Jonathan Safran Foer emerged as one of the most original writers of his generation with his best-selling debut novel, Everything Is Illuminated. Now, with humor, tenderness, and awe, he confronts the traumas of our recent history. What he discovers is solace in that most human quality, imagination. Meet Oskar Schell, an inventor, Francophile, ...
Jonathan Safran Foer emerged as one of the most original writers of his generation with his best-selling debut novel, Everything Is Illuminated. Now, with humor, tenderness, and awe, he confronts the traumas of our recent history. What he discovers is solace in that most human quality, imagination. Meet Oskar Schell, an inventor, Francophile, tambourine player, Shakespearean actor, jeweler, pacifist, correspondent with Stephen Hawking and Ringo Starr. He is nine years old. And he is on an urgent, secret search through the five boroughs of New York. His mission is to find the lock that fits a mysterious key belonging to his father, who died in the World Trade Center on 9/11. An inspired innocent, Oskar is alternately endearing, exasperating, and hilarious as he careens from Central Park to Coney Island to Harlem on his search. Along the way he is always dreaming up inventions to keep those he loves safe from harm. What about a birdseed shirt to let you fly away? What if you could actually hear everyone's heartbeat? His goal is hopeful, but the past speaks a loud warning in stories of those who've lost loved ones before. As Oskar roams New York, he encounters a motley assortment of humanity who are all survivors in their own way. He befriends a 103-year-old war reporter, a tour guide who never leaves the Empire State Building, and lovers enraptured or scorned. Ultimately, Oskar ends his journey where it began, at his father's grave. But now he is accompanied by the silent stranger who has been renting the spare room of his grandmother's apartment. They are there to dig up his father's empty coffin.
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I rate this book a "fair +"; not quite good. Interesting concepts and overall narrative. Heart rending journey of a young boy dealing with 9/11 in some ways all alone, with only his boyish perspective to help him sort things out.
Positives: understanding perspectives, thought processes of the young protagonist. Comparison with our bombing of Dresden during WWII, with some excellent historical tidbits.
Negatives: writing convoluted, and not too confusing to follow but also not fun to have to try to follow. Kind of gross descriptions of sexual encounters: too explicit (for no good reason that I could appreciate), and inappropriate since a grandmother was allegedly describing these to her grandson.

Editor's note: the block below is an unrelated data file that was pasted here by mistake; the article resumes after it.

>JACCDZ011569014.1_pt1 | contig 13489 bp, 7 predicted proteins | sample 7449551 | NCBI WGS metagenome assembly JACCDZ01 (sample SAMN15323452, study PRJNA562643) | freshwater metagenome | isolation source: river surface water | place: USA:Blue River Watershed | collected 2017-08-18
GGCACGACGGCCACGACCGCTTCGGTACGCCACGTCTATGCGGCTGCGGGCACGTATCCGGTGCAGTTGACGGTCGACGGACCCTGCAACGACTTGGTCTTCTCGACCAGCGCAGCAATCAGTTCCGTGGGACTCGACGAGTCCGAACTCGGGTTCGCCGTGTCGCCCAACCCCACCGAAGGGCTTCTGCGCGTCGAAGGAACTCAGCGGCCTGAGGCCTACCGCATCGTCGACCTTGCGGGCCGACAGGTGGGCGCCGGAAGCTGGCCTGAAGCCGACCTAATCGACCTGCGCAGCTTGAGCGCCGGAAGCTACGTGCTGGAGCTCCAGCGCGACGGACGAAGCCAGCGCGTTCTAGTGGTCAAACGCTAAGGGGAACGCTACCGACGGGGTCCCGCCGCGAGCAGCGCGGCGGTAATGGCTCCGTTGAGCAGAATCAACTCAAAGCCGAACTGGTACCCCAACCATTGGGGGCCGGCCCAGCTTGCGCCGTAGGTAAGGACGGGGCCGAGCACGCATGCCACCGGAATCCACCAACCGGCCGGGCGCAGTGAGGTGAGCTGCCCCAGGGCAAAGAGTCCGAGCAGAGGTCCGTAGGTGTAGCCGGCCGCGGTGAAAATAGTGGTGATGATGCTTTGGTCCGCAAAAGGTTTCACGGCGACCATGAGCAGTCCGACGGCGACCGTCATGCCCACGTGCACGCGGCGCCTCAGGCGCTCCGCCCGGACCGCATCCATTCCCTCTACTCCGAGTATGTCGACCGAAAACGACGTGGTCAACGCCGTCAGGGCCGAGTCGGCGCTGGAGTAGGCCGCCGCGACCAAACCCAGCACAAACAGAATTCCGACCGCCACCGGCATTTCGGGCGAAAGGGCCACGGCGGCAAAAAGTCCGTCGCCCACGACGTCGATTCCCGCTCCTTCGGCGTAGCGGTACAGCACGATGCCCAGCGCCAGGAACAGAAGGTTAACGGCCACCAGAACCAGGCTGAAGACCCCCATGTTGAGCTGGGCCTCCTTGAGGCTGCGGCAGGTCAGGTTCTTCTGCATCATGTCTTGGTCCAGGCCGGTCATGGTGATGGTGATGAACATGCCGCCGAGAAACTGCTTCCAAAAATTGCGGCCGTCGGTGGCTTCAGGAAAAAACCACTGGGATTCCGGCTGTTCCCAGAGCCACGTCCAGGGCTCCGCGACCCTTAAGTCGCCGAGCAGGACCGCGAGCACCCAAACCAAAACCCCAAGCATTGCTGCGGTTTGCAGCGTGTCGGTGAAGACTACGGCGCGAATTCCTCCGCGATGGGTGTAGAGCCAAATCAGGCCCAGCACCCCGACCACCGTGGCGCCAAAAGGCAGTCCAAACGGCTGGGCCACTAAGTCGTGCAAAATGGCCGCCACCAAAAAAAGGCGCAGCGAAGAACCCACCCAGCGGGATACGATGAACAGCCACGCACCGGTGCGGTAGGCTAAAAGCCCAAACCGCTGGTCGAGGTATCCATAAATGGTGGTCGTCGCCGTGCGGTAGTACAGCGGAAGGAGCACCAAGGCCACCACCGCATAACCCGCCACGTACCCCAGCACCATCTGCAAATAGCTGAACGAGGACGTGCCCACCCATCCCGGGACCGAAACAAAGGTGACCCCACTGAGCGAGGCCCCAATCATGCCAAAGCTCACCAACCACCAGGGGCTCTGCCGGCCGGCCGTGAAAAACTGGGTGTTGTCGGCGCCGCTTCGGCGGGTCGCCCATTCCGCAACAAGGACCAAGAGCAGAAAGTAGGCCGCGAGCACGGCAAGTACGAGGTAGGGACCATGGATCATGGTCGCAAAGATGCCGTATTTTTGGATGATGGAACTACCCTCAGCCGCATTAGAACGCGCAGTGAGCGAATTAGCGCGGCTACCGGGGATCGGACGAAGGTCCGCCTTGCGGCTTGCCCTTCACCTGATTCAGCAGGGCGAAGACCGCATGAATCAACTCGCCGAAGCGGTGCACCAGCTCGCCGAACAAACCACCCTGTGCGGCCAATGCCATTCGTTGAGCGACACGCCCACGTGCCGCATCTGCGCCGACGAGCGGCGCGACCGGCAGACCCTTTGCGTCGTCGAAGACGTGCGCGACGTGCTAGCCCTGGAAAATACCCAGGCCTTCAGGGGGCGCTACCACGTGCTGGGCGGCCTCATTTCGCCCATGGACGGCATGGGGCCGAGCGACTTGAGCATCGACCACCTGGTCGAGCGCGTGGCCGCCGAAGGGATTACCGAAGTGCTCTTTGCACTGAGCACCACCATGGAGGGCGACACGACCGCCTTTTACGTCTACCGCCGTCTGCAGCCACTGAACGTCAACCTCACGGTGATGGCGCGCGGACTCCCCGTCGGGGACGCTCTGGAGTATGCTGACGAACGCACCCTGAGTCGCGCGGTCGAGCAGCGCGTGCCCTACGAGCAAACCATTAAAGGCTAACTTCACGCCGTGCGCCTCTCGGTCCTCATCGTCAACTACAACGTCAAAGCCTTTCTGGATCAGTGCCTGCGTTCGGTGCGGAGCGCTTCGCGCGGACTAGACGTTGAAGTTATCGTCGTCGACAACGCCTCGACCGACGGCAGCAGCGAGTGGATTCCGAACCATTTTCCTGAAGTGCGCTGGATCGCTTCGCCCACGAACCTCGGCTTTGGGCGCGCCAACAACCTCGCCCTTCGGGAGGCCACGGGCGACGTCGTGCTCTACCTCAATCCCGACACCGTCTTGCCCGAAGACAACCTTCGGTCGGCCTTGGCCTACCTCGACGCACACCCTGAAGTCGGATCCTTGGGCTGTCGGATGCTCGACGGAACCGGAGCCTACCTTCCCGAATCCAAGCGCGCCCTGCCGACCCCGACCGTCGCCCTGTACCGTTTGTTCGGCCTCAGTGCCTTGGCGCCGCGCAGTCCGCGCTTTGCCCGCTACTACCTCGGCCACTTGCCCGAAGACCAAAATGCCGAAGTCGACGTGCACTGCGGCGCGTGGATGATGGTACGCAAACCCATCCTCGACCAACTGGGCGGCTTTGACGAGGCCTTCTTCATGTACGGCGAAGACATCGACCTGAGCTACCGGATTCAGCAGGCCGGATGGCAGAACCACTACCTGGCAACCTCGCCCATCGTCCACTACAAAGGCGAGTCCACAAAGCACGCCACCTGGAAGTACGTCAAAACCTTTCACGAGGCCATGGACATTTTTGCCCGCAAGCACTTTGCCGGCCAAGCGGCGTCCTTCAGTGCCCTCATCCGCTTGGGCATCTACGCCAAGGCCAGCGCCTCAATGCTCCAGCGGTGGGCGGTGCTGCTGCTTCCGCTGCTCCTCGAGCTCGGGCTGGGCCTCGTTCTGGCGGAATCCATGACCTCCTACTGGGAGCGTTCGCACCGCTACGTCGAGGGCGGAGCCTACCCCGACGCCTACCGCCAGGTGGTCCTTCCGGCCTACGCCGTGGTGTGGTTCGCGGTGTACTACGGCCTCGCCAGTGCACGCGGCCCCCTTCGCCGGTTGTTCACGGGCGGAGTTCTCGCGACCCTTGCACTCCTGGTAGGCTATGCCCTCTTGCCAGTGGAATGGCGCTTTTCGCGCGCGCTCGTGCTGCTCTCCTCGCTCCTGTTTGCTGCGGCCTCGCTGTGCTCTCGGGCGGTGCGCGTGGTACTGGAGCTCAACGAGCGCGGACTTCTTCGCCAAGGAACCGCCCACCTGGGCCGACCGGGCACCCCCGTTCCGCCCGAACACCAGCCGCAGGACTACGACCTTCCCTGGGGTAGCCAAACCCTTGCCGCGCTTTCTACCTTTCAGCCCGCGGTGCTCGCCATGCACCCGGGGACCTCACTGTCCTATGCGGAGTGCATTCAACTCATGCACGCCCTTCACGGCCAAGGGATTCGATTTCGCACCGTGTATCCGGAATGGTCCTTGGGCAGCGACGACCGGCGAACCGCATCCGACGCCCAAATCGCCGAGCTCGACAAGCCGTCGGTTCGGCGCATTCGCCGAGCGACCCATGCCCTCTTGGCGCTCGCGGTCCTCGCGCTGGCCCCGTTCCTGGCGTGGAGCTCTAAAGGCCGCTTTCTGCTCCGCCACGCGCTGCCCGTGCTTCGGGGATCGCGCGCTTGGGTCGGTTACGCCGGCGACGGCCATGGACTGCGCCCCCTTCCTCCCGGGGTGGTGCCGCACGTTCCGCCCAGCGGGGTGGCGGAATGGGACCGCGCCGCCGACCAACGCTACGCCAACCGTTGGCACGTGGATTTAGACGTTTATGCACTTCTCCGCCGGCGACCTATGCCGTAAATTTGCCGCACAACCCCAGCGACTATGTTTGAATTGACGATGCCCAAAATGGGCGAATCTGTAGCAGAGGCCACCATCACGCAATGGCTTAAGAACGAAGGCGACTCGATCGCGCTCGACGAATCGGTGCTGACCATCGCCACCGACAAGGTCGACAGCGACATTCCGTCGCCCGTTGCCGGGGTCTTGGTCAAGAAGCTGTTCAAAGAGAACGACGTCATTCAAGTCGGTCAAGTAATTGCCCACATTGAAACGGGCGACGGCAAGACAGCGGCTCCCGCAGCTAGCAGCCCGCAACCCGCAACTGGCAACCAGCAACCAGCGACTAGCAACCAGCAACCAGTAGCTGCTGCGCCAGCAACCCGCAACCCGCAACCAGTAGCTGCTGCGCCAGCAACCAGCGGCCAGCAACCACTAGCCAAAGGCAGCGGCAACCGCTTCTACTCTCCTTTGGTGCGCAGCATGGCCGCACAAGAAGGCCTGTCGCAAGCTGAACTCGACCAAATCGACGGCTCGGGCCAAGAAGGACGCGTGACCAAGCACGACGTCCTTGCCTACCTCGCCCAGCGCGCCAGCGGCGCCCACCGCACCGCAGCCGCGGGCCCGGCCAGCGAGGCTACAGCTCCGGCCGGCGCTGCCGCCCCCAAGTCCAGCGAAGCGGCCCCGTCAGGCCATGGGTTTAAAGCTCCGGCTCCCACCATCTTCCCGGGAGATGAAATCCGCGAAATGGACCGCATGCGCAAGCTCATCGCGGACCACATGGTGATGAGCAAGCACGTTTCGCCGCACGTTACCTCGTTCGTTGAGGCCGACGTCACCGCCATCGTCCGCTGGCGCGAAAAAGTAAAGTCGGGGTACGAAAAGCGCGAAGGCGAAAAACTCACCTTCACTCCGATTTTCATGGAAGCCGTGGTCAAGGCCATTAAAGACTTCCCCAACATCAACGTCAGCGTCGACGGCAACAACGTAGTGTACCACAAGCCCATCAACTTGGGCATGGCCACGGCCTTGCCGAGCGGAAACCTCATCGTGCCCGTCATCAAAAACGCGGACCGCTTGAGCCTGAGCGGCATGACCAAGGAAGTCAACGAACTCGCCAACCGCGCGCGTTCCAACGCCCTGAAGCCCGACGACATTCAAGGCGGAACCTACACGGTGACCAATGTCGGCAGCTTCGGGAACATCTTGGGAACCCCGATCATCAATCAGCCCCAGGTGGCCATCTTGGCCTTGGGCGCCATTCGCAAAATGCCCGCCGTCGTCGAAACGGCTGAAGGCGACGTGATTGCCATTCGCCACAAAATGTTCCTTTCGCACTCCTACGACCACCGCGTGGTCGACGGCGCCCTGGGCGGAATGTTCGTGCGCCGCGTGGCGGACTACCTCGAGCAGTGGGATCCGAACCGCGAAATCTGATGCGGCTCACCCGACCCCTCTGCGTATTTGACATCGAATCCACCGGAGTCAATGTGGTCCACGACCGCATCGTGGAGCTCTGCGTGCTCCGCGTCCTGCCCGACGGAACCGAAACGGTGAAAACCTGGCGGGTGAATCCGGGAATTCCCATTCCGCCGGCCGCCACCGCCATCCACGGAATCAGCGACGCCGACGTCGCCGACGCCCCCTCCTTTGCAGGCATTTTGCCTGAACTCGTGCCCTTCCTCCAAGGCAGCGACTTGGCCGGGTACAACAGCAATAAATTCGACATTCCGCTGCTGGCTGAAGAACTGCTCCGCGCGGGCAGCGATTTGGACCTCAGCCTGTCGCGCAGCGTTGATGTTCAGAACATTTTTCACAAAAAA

Some interesting characters, but the story developed them in disjointed segments. Again, just not fun to follow.
I wouldn't recommend it only because there are too many books to read. Why waste your time on a so-so one unless you want to read everything written on the ramifications of 9/11.
Jan 12, 2012
I did not like this book at all. It was extremely gimmicky & incredibly disjointed. There was nothing I liked about it nor did my book club & I cannot imagine how they can make a movie about it unless they completely rewrite it.
Jan 11, 2008
I honestly believe Foer to be one of the English language's next great writers. Everything is Illuminated proved that, and Extremely Loud does its part to affirm his great talent. The story is about a young boy who's father was killed in the 9/11 attack, and his journey throughout New York City to reconnect with what he has lost. This masterful story brilliantly highlights the human condition and brings a consciousness to all Americans who feel a part of their innocence was lost on 9/11.
May 10, 2007
Brilliant, sad masterpiece
The book is a story about Oskar Schell, a 9-year old whose father was killed on 9/11. Schell is a precocious, intelligent child and also one who has been crushed by his loss. He refers to his sadness as ?heavy boots,? and he wears them often. The story is also framed by Oskar?s grandparents ? his grandfather, who left the family long before Oskar was born, lived through the horror of the Dresden bombing and has lost the power to speak. He is so terrified of emotional pain that he?s withdrawn, staying mute and needing to create ?Nothing? spaces to exist in. His torment is brutal, and because he doesn?t speak (his hands are tattooed with ?Yes? and ?No? to make communication easier), he writes letters to his son from afar.
The book incorporates pictures that Oskar takes with his grandfather?s camera (passed onto him), many of which he snaps while investigating what he hopes is a clue to get him closer to his father, even in death. He discovers a key in a vase his father bought, and is determined to find the lock which it opens. Watching Oskar go through this exercise, and learn how to cope with his loss, and the horror of that day, is a hard thing to do. This is literally one of the sadder books I?ve ever read, but because it?s so emotionally connective, I enjoyed it immensely. Foer is a sickeningly talented writer (married to Nicole Krauss, another talent) and often he seems to be grinning while he writes, but he continues to be able to portray pain and sadness alongside humor in a distinct voice. This is a fantastic book.
Apr 3, 2007
Jonathan Safran Foer's novel about a young boy named Oscar dealing with a loss in the wake of 9/11 explores much more than this present day event. The novel's twists and turns through Oscar's adventures around NYC and deep histories spanning generations make this book one that you can't put down. It is creative and inventive and is unlike anything else I have ever read. Read the first page and I promise you won't put it down!
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